Journal Watch September – October 2015

Modern Pathology, Sept-Oct 2015

Intraductal tubulopapillary neoplasms of the bile ducts: clinicopathologic, immunohistochemical, and molecular analysis of 20 cases
Schlitter AM, Jang KT, Klöppel G, et al. Mod Pathol. 2015 Sep;28(9):1249-64.

Intraductal tubulopapillary neoplasm of the bile ducts is the biliary counterpart of pancreatic intraductal tubulopapillary neoplasm. In this report, 20 cases were studied focusing on the clinicopathologic features and molecular profiles. The tumors were predominantly intrahepatic (70%) with mean size of 6.9 cm. The neoplasms were immunoreactive for MUC1 (80%) and MUC6 (30%). 80% of the lesions were associated with invasive carcinoma. The overall survival was favorable: 1 year 100%, and 5 years 90%. Molecular studies showed low prevalence of alterations of common oncogenic signaling pathways in this tumor.

American Journal of Pathology, Sept-Oct 2015

Hepatic Progenitor Cells in Action: Liver Regeneration or Fibrosis?
Kaur S, Siddiqui H and Bhat MH. Am J Pathol. 2015 Sept;185:2342-2350.

This is a nice review of the current knowledge regarding hepatic progenitor cells and their role in both hepatic fibrosis and hepatic regeneration during liver injury.

Human Pathology, Sept-Oct 2015

Alternative lengthening of telomeres phenotype in malignant vascular tumors is highly associated with loss of ATRX expression and is frequently observed in hepatic angiosarcomas.
Liau JY, et al. Hum Pathol. 2015;46(9):1360-6.

Alternative lengthening of telomeres (ALT) can enable endless cancer cell replication. ALT has been associated with inactivation of α-thalassemia/mental retardation syndrome X-linked (ATRX) and death domain-associated (DAXX) protein. This study focused on ATRX/DAXX expression and ALT status in malignant vascular tumors. Loss of ATRX expression was observed in 21% (16/77) of the primary angiosarcomas and 9% (1/11) of epithelioid hemangioendotheliomas. DAXX expression was intact in all but 2 ATRX-deficient angiosarcomas. Telomere-specific FISH was ALT-positive in 28% (17/61) of the primary angiosarcomas and was highly associated with loss of ATRX expression, as 26/28 ALT-positive angiosarcomas were ATRX deficient. Primary liver angiosarcomas were ATRX deficient (8/13) and/or ALT positive (8/12), while none of the secondary angiosarcomas showed these findings. The only ATRX-deficient epithelioid hemangioendothelioma was positive for ALT. The study concludes that ALT and loss of ATRX expression are frequently observed in hepatic angiosarcomas.

Advance in Anatomic Pathology, Sept-Oct 2015

Update on the Liver Imaging Reporting and Data System: What the Pathologist Needs to Know
Tang A. et al . Advance in Anatomic Pathology. 2015, 22(5): 314-322.

Hepatocellular carcinoma (HCC) is frequently diagnosed noninvasively with imaging methods. In 2008, the American College of Radiology supported the development of the Liver Imaging Reporting and Data System (LI-RADS) for standardized terminology and reporting for the diagnosis of HCC. This article reviews the basic concepts of LI-RADS, emphasizing aspects that are most relevant to pathologists, including the categories, diagnostic algorithm, major features, and ancillary features for the diagnosis of HCC. Importantly, LI-RADS is designed to diagnose progressed HCC with high specificity and modest sensitivity, but not designed to detect early HCC and so have limited sensitivity for such lesions. Another relevant point to pathologists is that imaging detection of small (<1 cm) nodules is restricted. For these reasons LI-RADS require lesions to be 1 cm or greater for the noninvasive diagnosis of HCC.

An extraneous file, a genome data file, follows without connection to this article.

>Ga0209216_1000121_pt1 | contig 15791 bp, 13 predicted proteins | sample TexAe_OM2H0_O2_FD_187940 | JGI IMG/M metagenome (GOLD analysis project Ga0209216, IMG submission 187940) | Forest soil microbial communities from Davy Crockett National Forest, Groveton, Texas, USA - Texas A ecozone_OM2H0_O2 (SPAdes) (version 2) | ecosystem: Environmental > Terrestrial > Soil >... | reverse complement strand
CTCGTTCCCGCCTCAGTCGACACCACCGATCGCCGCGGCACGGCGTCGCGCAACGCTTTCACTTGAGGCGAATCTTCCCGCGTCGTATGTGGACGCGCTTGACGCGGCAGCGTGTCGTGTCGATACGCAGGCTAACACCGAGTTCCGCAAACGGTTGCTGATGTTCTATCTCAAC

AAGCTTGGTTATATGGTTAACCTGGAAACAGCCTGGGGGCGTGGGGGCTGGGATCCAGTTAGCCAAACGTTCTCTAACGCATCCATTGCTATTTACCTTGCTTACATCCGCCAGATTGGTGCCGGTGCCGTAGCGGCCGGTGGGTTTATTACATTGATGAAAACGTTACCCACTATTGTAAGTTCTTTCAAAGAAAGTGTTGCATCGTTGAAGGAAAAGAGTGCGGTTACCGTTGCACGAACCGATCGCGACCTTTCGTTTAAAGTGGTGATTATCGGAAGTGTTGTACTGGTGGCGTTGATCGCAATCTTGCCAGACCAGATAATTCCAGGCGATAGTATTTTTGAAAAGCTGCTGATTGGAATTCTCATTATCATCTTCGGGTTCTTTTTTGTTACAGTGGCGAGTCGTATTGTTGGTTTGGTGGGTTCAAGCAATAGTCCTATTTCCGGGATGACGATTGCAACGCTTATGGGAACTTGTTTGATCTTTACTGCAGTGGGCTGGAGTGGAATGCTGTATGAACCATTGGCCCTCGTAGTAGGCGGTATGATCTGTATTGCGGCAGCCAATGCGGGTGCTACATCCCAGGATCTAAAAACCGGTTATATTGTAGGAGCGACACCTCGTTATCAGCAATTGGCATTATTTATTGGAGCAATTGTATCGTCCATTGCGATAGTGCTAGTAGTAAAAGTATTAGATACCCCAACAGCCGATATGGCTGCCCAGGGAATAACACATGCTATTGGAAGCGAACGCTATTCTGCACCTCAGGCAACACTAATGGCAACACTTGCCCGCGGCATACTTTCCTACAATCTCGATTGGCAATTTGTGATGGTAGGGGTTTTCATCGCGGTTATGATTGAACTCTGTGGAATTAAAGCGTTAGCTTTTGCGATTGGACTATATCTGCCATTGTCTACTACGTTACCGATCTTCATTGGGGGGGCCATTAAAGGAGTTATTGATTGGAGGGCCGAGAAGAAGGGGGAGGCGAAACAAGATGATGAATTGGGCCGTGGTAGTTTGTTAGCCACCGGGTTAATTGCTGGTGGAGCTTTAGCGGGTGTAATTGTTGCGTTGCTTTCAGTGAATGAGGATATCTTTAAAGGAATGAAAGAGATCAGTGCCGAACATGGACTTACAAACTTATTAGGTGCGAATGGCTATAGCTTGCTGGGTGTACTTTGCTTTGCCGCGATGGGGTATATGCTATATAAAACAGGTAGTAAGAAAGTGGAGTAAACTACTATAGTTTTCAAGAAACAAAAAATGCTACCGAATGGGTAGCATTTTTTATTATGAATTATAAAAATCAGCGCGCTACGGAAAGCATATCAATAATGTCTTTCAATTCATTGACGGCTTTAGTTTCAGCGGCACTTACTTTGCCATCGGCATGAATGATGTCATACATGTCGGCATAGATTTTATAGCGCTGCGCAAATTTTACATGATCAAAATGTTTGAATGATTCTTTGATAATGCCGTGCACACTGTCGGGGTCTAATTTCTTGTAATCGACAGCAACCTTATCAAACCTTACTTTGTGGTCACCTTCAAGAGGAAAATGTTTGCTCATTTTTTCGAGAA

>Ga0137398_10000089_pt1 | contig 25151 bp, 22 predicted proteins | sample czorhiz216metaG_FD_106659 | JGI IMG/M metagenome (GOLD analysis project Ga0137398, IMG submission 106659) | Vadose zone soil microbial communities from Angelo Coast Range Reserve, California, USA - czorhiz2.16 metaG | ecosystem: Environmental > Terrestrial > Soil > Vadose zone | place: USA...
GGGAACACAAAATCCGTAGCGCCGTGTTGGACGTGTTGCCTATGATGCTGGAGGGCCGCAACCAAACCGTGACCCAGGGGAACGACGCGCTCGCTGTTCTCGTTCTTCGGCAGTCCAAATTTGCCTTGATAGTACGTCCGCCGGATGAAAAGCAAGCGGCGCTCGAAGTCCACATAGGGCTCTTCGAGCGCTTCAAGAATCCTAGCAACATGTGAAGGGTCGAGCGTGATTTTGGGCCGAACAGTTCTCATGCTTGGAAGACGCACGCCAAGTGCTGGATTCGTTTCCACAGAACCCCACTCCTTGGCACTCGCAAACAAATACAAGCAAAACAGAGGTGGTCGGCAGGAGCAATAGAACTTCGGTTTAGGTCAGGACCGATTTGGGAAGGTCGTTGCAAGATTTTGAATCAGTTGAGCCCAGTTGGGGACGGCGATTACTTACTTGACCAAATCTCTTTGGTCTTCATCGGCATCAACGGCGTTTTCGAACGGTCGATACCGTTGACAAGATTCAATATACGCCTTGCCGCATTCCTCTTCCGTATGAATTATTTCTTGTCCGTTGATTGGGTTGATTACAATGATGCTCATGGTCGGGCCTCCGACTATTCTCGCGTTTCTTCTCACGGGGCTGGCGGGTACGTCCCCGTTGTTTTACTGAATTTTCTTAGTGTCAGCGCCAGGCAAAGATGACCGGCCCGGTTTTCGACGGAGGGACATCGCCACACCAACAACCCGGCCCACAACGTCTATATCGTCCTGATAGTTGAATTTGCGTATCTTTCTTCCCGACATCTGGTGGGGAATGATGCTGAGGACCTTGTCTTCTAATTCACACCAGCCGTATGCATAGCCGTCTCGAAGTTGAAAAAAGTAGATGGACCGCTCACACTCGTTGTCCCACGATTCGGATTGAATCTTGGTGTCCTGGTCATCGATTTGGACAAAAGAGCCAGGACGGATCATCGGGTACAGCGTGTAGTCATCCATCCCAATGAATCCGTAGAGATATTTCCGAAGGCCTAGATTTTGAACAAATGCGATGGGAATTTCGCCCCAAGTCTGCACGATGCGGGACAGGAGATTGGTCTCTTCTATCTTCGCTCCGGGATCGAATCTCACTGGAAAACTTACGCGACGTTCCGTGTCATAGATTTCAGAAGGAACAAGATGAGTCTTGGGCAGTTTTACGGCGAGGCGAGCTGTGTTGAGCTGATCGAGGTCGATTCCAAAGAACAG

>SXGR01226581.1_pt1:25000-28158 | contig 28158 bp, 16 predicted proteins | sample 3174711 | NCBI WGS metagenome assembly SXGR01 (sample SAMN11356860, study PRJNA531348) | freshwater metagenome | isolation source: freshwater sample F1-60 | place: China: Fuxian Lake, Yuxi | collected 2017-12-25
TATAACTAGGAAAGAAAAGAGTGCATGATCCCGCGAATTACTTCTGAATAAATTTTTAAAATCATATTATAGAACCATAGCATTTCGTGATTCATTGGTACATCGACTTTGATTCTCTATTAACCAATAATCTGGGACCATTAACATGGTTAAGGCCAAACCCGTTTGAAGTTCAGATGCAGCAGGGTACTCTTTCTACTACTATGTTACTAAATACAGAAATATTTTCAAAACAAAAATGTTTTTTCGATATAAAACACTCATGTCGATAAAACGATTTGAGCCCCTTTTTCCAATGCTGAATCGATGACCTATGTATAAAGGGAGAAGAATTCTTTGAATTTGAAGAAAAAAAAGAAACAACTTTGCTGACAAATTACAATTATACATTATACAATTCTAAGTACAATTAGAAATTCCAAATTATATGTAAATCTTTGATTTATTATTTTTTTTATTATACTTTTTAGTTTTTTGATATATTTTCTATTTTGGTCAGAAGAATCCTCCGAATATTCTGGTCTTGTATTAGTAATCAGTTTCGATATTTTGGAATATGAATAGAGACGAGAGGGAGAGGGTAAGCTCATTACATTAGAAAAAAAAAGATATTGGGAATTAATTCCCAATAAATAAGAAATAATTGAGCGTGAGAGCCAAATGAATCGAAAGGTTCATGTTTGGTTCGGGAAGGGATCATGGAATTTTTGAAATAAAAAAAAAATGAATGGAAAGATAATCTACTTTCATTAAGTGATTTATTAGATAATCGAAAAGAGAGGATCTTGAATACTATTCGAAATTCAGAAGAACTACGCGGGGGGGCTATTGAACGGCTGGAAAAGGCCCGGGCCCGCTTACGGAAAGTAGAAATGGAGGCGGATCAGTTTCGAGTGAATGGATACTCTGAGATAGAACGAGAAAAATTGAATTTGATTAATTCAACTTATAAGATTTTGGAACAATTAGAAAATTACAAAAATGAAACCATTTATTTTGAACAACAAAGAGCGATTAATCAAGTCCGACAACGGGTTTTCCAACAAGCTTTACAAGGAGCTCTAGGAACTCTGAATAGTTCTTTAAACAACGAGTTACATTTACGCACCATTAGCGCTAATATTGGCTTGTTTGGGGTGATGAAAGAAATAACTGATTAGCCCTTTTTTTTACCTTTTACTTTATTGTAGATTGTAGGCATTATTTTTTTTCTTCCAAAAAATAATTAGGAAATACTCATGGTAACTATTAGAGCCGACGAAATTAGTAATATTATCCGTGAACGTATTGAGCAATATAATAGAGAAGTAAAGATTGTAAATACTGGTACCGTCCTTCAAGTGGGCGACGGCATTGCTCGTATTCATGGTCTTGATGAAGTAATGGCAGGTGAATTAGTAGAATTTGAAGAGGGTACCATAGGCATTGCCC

American Journal of Clinical Pathology, Sept-Oct 2015

The Significance of Autoantibody Changes Over Time in Primary Biliary Cirrhosis
Tana MM et al. Am J Clin Pathol  2015;144:601-606

The significance of autoantibodies (AMA, ANA) in PBC disease stage and prognosis is unclear.  In this article, the authors tested serial serum samples from patients with PBC for autoantibodies, and correlated the levels of autoantibodies with clinical, laboratory, and histologic outcomes.  145 serum samples from 27 PBC patients were studied. The medium follow up time was 20 years. In the initial serum samples, the positivity for autoantibodies was:  AMA (93%), ANA (100%), SSA-52 (48%), sp100 (22%), gp210 (22%), centromere (19%), SS-A (15%), chromatin (4%), SS-B (4%), RNA polymerase III (0%), SLA (0%), Scl-70 (0%), respectively. Most antibody levels did not change significantly over time except for sp100 (a specific type of ANA). Furthermore, there was a significant inverse relationship between change in sp100 autoantibody level and fibrosis score on serial liver biopsy specimens. The data suggests that changing sp100 level despite treatment might indicate disease progression.

Histopathology, Sept-Oct 2015

Hypoxia after transarterial chemoembolization may trigger a progenitor cell phenotype in hepatocellular carcinoma.
Lai JP, Conley A, Knudsen BS, Guindi M. Histopathology. 2015 Oct;67(4):442-50.

This study tested the expression of three markers in recurrent lesions of hepatocellular carcinoma (HCC) treated by TACE (Transcatheter Arterial Chemoembolization). The three markers are carbonic anhydrase IX (CAIX) [marker of hypoxia] as well as the cholangiocytic/progenitor markers cytokeratin (CK19) and epithelial cell adhesion molecule (EpCAM) [as markers of aggressive HCC biology]. The authors operated on the hypothesis that these markers were expressed in post-TACE hypoxic areas, and by implication contributed to a selection of aggressive clone that recurred. Out of 40 recurrent tumors, 19 expressed CAIX (versus 2/17 in untreated controls). They found that only recurrent tumors expressing CAIX co-expressed CK19 (6 of 19 tumors) and EpCAM (7/19), although EpCAM and CK19 were only co-expressed in 3 of 7 tumors that expressed EpCAM. This finding concluded that TACE paradoxically selected for aggressive tumor phenotype by causing hypoxia, which in turn “may trigger the expression of proteins that are normally associated with cholangiocytic/progenitor cell.